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I’m a little confused about HBO Max, the new $15-a-month streaming service from WarnerMedia, which used to be called TimeWarner, formerly the parent company of Fortune’s parent company. Are you confused now too? I’m sorry. Blame the media behemoths.
We’re all in this confusion thing together. As Fortune’s Aric Jenkins points out, HBO now has three apps: Go, Now, and Max. One is for cable subscribers, another for cord-cutters, and a third is the AT&T unit’s top-tier streaming product. (I should have mentioned: The old phone company owns WarnerMedia; read Geoff Colvin’s explainer of AT&T’s woes if you’d like to understand better.)
Anyway, when I read Wednesday that HBO Max had debuted, I was excited. It’s got new shows and an impressive library, and I already pay for HBO through Comcast. Good news: I get HBO Max for no additional charge. Bad news: While I can get it on my iPhone—the download and authentication took two minutes—it won’t work on my Roku because WarnerMedia and Roku are having one of those consumer-unfriendly clashes of the media titans over money. (What else?) I could watch HBO Max on a Chromecast, several of which I seem to have lying around. But that’s not how I stream stuff; I like to lean back, as they say in the industry, not forward. (WarnerMedia signed a last-minute deal with Comcast Wednesday, so HBO Max will be integrated into my cable box soon, but that feature wasn’t ready today.)
The business journalist in me is rather excited by all this competition. NBCUniversal’s Peacock hasn’t even started strutting yet. But the consumer in me just finds it annoying. As further validation, Edmund Lee at The New York Times published a still-not-completely-clear “handy guide” to how to view HBO Max.
I’m a bit of an HBO addict, and it’s probably the reason I haven’t agreed with my wife’s desire to cut the cord. The streaming revolution ought to have been easier.
This edition of Data Sheet was curated by Aaron Pressman.
Time is an illusion, lunchtime doubly so. I write a newsletter. Robert writes a newsletter. I come back. President Trump is still feuding with Twitter. Today's twist is a hastily drafted executive order Trump may sign that would have the Federal Communications Commission shrink the liability protection for online platforms. What will tomorrow bring? Meanwhile, Twitter applied its "Get the facts about..." link to some tweets from a Chinese government spokesman about the origins of COVID-19.
Worth every penny. The annual analysis of CEO pay from Equilar and the Associated Press came out on Wednesday and for the first time a woman was the highest paid CEO, and a woman in tech at that. The winner will not be a surprise to Data Sheet readers: Advanced Micro Devices CEO Lisa Su topped the list with total compensation valued at $58 million. The stock market value of AMD has risen from under $3 billion when she took over in 2014 to $62 billion today.
Not quite slipping the surly bonds of Earth. "Weather permitting," SpaceX was going to make history on Wednesday. But weather did not permit and Elon Musk's rocket startup will try again on Saturday to complete the first-ever commercial launch of humans into orbit.
It takes at least three weeks not to like you. There are many reasons to complain about Apple's Siri digital assistant, but Apple is on the case. On Wednesday, the company confirmed acquiring machine learning startup Inductiv, which helps A.I. apps eliminate data errors. Speaking of Apple, last week we reported rumors that the company was acquiring old TV shows for its streaming service. Now comes news that one show is the Muppets spin-off Fraggle Rock. You'll be able to watch all 96 episodes and a new reboot is coming soon. Apple also won rights to Martin Scorsese's next movie, Killers of the Flower Moon, starring Leonardo DiCaprio and Robert De Niro.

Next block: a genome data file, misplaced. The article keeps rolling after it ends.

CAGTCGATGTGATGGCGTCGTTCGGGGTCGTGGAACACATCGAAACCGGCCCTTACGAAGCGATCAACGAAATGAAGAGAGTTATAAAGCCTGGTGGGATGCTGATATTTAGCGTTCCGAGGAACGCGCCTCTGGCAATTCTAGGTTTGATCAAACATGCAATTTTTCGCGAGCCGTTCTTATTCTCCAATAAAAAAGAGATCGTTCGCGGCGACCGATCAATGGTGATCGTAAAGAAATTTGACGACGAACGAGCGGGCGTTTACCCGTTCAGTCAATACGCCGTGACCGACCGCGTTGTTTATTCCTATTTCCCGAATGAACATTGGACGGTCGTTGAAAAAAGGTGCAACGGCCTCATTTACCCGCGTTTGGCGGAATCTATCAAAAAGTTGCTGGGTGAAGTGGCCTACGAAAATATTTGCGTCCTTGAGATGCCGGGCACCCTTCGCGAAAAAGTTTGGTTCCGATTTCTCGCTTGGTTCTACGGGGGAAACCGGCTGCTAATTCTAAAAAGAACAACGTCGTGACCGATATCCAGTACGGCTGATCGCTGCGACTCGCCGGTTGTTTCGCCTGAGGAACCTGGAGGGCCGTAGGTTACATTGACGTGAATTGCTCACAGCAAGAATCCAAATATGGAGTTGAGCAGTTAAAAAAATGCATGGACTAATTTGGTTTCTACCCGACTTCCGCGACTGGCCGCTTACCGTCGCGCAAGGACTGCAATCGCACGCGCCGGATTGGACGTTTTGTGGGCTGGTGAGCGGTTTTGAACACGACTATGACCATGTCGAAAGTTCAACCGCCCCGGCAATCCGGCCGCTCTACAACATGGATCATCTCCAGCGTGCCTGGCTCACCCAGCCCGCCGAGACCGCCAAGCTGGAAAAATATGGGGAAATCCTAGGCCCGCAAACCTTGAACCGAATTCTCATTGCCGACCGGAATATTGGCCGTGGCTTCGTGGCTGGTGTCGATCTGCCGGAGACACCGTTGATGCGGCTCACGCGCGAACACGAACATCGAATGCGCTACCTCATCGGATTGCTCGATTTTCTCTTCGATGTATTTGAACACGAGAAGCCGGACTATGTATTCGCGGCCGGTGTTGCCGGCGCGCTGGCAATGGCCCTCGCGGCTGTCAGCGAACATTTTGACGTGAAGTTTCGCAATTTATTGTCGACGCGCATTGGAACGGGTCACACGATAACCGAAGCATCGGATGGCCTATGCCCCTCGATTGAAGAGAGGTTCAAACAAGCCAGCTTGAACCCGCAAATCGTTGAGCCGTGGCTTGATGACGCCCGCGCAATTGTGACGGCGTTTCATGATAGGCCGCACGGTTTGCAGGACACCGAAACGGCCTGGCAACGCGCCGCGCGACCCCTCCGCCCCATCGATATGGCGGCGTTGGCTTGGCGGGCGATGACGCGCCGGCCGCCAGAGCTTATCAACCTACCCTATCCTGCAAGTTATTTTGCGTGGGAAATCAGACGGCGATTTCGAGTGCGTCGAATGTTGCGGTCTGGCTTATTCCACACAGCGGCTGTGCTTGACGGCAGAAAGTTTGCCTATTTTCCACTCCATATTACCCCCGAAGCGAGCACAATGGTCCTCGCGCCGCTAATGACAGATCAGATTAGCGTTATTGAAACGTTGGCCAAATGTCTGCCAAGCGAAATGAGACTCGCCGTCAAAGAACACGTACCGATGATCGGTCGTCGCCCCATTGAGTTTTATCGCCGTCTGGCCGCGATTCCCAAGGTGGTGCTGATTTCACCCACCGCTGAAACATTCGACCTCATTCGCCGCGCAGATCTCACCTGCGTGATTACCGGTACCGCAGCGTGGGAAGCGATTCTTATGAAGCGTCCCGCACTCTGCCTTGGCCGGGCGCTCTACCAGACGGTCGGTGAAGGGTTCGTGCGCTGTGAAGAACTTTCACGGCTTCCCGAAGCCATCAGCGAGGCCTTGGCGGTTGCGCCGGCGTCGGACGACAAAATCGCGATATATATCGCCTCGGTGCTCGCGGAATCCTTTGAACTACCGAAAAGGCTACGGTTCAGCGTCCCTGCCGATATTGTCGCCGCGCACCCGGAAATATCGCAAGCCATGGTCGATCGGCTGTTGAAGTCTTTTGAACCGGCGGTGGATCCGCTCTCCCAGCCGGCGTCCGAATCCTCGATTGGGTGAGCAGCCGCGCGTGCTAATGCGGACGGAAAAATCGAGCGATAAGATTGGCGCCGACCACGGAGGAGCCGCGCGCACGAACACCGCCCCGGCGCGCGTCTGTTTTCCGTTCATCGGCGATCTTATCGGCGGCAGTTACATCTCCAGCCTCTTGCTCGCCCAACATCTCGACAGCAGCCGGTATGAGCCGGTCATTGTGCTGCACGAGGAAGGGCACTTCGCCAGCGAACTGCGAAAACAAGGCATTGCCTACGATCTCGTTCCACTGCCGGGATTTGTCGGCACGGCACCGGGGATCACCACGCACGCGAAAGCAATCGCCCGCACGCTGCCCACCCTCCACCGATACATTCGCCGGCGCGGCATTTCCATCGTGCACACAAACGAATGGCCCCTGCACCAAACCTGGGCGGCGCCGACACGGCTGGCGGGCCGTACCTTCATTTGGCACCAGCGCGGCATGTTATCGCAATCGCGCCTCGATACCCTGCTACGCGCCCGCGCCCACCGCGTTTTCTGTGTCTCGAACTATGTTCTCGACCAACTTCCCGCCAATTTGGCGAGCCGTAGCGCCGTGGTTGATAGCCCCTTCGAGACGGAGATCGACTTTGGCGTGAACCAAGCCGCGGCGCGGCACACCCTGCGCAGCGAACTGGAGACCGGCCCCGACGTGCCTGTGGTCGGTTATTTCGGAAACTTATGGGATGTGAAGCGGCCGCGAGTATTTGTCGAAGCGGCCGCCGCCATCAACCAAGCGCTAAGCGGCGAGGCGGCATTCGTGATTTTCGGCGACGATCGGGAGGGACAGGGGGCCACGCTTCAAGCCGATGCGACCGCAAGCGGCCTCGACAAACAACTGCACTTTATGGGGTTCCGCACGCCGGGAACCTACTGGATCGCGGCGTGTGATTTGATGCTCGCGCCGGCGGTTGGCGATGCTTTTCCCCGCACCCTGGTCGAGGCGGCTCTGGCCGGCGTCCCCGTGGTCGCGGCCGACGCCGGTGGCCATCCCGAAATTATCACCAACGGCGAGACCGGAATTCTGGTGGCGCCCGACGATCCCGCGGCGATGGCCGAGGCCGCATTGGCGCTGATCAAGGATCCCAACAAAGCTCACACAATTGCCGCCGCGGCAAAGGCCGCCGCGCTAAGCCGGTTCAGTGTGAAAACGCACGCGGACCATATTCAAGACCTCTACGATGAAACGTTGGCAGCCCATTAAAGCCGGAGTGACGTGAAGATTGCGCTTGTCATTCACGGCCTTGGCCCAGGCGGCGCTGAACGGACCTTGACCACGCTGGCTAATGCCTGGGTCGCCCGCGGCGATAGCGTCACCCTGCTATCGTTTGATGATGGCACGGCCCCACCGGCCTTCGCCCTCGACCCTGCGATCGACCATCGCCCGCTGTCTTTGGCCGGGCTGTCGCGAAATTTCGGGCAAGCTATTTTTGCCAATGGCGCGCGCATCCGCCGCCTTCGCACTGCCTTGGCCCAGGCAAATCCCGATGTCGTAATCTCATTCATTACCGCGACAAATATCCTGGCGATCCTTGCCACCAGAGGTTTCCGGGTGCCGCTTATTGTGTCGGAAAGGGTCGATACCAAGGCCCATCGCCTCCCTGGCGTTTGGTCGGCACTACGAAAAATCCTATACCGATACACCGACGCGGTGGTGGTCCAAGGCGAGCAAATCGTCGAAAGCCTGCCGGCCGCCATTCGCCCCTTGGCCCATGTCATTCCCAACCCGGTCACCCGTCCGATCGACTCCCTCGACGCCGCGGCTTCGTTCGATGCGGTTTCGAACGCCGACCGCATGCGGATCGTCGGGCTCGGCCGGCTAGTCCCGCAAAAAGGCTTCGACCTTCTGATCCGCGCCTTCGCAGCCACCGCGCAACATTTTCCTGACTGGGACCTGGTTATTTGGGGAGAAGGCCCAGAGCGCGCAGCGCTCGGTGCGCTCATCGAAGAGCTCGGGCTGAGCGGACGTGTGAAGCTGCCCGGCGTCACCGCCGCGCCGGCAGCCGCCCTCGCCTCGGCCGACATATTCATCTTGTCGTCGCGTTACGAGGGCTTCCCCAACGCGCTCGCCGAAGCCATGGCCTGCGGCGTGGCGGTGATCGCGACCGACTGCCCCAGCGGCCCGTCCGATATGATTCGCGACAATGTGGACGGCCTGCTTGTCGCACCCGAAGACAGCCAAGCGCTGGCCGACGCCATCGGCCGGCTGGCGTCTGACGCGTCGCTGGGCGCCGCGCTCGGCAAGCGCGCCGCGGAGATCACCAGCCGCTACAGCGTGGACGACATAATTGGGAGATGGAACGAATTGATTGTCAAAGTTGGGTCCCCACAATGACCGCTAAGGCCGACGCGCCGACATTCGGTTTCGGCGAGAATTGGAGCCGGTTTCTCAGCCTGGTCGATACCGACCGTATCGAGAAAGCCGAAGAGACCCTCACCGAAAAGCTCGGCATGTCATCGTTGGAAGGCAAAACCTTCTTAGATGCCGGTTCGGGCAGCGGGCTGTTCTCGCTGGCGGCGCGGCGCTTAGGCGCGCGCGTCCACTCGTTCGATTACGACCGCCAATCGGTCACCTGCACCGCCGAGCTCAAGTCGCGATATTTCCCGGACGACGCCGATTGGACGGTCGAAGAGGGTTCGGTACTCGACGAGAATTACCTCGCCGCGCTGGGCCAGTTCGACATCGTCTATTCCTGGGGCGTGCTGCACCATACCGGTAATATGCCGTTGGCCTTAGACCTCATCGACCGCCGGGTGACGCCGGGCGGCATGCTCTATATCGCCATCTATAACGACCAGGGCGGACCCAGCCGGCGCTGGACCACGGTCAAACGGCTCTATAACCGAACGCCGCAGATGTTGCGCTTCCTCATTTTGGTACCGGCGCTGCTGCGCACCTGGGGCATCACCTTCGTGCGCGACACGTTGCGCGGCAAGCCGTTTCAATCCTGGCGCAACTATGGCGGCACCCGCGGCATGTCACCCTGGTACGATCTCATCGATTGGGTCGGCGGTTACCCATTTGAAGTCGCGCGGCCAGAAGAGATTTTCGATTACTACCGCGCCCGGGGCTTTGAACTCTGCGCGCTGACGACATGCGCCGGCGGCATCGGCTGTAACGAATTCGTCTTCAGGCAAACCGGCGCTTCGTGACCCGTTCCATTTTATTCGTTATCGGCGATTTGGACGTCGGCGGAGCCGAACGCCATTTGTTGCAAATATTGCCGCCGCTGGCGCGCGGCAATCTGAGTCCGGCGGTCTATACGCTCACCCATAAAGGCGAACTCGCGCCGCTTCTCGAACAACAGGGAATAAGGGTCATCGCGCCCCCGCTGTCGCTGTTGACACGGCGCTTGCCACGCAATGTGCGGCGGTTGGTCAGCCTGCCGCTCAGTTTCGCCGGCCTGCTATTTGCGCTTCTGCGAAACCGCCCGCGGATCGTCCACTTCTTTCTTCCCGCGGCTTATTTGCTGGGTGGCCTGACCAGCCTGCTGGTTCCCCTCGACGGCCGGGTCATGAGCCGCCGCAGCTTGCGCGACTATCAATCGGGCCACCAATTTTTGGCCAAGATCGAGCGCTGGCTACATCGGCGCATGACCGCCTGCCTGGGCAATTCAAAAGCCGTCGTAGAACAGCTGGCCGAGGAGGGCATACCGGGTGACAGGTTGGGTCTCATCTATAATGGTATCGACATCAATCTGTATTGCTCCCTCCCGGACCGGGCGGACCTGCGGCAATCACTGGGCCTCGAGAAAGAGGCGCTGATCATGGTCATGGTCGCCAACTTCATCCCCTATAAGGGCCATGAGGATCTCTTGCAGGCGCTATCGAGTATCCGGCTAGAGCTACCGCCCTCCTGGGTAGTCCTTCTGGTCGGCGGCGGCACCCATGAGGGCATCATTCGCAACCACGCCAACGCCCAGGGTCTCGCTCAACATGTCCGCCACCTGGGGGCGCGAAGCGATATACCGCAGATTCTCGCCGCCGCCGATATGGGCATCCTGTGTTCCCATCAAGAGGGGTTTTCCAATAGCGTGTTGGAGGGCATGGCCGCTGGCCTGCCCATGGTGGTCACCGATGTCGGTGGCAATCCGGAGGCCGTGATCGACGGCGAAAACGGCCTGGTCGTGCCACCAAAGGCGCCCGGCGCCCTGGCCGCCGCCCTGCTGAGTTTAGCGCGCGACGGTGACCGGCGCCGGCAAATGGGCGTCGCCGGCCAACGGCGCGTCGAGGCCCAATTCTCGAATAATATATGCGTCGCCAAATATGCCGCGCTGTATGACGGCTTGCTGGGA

Unfollow. After many reports that Google's Android software was tracking users' locations, Arizona's Attorney General filed a lawsuit against the company on Wednesday. “When consumers try to opt out of Google’s collection of location data, the company is continuing to find misleading ways to obtain information and use it for profit,” AG Mark Brnovich told the Washington Post.
FOOD FOR THOUGHT
Anxiety, depression, and other mental-health issues are spiking. Charlotte Jee has a piece for the MIT Technology Review examining a variety of online tools and apps aimed at helping people cope. She spoke with web designer Simon Fox, who had the idea for an online course about cognitive behavioral therapy called Helpers.
But all these products tap into a tantalizing idea: getting more people to proactively look after their mental health. Fox hopes we might use the pandemic as an opportunity to further destigmatize mental health care and help build up people’s resilience. “This can be a chance to grow your own toolbox to deal with difficult things,” he says. “It’s not about not feeling things, but it’s about adapting and having more mental resources to deal with the demands you’re facing.”
IN CASE YOU MISSED IT
Bug bounty startup Synack valued at $500 million to boost ‘white hat’ hacking from home By Robert Hackett
Instagram throws influencers a lifeline with revenue sharing for IGTV ads By Kristen Bellstrom
The pandemic won’t derail the green energy transition By Eamon Barrett
What Amazon would gain by buying self-driving car startup Zoox By Jonathan Vanian
Autonomous vehicles make sense in the coronavirus. But they’re hurting By Lucinda Shen
Business critic Anand Giridharadas has a message for newly graduating MBAs By Aaron Pressman
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BEFORE YOU GO
Social distancing is becoming a way of life and some fashion designers are catching on. Don't miss Veronica Toppino's crazy hats or the wearable fuzzy doughnut. Stay safe out there.